My other guy narrates historical fiction, contemporary fiction, mystery / thrillers, and some horror / fantasy. Dawson will always narrate romance, and the sub-genres he is most suited for are Historical Romance with a Western or Southern flavor, MC Romance, and Military Romance.
When you are narrating a story is it done in order?
If by, in order, you mean from Chapter 1 to the Epilogue, yes that’s exactly how it’s done.
Is there a certain time of day that works better for you?
I’m an early bird, and in an effort to better balance my work life with my family life I choose to work fairly early in the morning (as I answer these questions it’s 4:15 am on a Saturday morning – and I’ve already made corrections to three chapter for an author and posted them for her review, auditioned for two commercials, and responded to a handful of email messages from publishers and clients)
Once the family is off to work and school, I’m back in the booth where I try to limit my narration to 3 finished hours per day (more than this causes me voice to weaken) and then I work on Social Media, Marketing and other business related issues associated with voice acting.
How many takes happen to complete a story, or what is the timeline on completing a work?
I narrate and edit each chapter, one chapter at a time. I then listen to it for quality issues comparing it to the manuscript I’ve been provided. Once I’m satisfied, for ACX I post it to the production site where the Rights Holder has access to it and can choose to listen or not. If they listen and find errors I may have missed, I make those corrections and then post the corrected chapter for review. I don’t like to move forward until I’m sure my author or Right’s Holder is completely satisfied with how their story is being told. I work on more than one title at a time so depending on the length of the title it could take anywhere from 4 days to 2-3 weeks to complete production.
How many times do you read a story before beginning the narrations?
I read every manuscript through once. Making notes while reading on characters, their mannerisms and attitudes and how they should be played. I keep those notes with me while narrating and I record a snippet of each voice to keep in a file so if that character appears in Chapter 1, but disappears until Chapter 43, I can go back and listen to how he or she was portrayed in order to be consistent.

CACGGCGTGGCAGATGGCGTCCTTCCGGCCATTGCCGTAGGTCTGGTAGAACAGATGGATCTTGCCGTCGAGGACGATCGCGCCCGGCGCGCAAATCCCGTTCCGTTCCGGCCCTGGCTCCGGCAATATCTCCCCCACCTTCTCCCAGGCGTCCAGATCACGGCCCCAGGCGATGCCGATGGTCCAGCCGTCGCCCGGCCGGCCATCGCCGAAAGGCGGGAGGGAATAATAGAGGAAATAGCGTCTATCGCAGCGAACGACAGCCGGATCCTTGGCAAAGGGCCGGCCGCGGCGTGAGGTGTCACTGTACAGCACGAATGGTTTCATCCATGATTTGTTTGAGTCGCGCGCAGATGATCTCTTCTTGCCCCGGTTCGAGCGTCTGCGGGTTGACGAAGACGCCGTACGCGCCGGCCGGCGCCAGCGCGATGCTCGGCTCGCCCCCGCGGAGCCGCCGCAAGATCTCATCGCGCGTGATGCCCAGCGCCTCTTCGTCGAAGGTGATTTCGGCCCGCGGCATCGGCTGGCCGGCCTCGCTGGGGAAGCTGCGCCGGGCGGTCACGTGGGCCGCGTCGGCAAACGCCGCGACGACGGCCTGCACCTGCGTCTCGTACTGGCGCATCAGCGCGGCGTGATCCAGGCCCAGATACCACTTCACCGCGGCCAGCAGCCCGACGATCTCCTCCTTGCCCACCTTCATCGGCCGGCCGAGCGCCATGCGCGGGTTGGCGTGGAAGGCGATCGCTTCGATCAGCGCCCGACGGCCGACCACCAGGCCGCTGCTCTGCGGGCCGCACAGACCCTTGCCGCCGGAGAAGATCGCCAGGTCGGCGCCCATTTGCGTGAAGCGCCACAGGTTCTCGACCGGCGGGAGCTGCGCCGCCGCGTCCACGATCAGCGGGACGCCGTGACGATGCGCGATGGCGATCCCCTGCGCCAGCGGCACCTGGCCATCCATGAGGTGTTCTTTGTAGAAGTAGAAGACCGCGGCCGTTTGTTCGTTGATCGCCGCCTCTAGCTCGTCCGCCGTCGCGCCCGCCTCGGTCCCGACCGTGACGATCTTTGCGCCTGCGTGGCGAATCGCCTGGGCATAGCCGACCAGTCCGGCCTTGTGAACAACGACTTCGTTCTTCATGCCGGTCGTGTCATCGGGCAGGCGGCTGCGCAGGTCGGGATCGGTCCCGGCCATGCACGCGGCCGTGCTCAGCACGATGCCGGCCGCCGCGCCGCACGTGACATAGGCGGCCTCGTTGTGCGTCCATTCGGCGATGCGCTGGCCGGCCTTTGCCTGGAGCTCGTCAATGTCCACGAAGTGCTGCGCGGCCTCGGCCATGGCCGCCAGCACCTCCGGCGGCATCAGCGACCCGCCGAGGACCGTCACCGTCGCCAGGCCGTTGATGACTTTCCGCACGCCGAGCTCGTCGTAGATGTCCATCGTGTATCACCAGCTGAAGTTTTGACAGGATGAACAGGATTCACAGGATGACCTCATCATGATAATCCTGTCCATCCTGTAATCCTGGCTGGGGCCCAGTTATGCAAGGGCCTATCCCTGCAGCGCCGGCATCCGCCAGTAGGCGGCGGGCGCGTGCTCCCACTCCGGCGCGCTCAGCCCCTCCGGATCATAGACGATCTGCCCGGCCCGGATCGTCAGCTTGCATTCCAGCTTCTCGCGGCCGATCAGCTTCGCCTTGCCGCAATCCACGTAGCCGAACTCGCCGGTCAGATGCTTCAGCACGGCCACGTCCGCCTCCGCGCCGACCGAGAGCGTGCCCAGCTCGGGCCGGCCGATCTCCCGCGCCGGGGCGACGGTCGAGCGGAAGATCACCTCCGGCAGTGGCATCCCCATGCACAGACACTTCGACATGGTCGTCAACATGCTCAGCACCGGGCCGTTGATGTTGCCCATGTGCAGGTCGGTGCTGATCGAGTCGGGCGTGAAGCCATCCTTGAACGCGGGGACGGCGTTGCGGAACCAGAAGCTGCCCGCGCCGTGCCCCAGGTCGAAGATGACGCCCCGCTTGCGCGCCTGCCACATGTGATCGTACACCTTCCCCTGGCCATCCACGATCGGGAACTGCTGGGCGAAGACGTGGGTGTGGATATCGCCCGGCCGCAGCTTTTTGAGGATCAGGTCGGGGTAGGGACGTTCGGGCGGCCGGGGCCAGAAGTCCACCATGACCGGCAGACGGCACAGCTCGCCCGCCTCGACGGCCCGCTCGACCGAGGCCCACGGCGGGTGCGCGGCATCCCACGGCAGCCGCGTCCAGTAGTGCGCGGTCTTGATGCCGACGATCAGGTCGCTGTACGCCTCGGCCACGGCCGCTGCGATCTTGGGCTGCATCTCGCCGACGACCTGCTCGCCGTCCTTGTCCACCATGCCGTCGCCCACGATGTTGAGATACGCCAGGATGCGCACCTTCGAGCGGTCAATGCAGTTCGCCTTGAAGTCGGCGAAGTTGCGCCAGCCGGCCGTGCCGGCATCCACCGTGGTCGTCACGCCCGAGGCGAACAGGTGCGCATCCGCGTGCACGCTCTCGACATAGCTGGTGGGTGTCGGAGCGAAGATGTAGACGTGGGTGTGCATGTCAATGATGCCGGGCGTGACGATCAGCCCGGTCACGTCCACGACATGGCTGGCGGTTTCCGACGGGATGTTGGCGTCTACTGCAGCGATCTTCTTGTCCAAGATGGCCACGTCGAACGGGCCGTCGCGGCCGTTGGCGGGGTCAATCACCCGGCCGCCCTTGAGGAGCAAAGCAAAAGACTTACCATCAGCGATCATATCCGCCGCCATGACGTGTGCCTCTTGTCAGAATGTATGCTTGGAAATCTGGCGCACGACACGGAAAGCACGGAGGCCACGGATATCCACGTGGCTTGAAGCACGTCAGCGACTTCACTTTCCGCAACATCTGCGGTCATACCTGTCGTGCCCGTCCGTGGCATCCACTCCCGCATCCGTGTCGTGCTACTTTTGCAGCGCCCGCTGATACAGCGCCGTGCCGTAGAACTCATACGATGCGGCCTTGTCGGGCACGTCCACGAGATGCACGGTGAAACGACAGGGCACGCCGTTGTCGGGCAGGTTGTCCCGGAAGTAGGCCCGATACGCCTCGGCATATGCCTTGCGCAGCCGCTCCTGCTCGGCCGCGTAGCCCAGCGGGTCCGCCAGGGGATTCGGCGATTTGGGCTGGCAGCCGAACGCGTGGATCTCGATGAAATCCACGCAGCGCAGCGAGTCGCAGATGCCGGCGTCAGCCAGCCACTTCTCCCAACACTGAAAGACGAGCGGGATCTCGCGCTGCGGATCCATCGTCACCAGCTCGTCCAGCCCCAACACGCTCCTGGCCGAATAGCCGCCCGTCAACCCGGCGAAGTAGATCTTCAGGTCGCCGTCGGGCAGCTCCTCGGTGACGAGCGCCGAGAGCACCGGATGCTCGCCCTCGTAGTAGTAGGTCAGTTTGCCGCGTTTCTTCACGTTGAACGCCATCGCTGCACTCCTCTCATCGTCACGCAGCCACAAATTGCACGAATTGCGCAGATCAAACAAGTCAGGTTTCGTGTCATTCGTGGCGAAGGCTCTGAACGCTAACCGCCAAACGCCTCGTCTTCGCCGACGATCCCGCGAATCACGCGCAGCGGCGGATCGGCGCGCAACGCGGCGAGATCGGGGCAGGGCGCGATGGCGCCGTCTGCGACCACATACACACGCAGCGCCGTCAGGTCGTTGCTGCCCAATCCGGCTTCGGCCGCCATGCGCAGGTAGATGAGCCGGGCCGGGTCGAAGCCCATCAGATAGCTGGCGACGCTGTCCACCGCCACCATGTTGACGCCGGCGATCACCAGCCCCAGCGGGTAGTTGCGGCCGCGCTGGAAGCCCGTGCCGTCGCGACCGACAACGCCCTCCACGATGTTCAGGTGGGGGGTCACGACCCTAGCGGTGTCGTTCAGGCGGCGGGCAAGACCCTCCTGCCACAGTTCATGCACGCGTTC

And yes, you must read the entire story first!
What kind of equipment do you use and what is the set-up like?
I use an IMac within my home built booth, and I have an audio interface that connects my microphone to my IMac. I use mostly free software for recording, again, in a booth I built at the end of a long walk-in closet in my home.
What are you favorite works to narrate?
I love great stories and I love happy endings – where the protagonists finally come together and the antagonists get what they so richly deserve. A twist or two in the plot are always fun, as well.
What is the best thing about being a narrator?
The best thing is working from home where I get to be accessible to my family when needed and I can be flexible with my work schedule.
What is the worst thing about being a narrator?
This one changes for me as my career has progressed – First it was about finding work. Then it became finding profitable work. And I have always had a dislike for marketing and sales, but it’s what we need to do if we want to take care of business. So, I imagine the worst thing is the necessity to have to always be looking for more work – because you never know when a great run of work is going to suddenly dry up.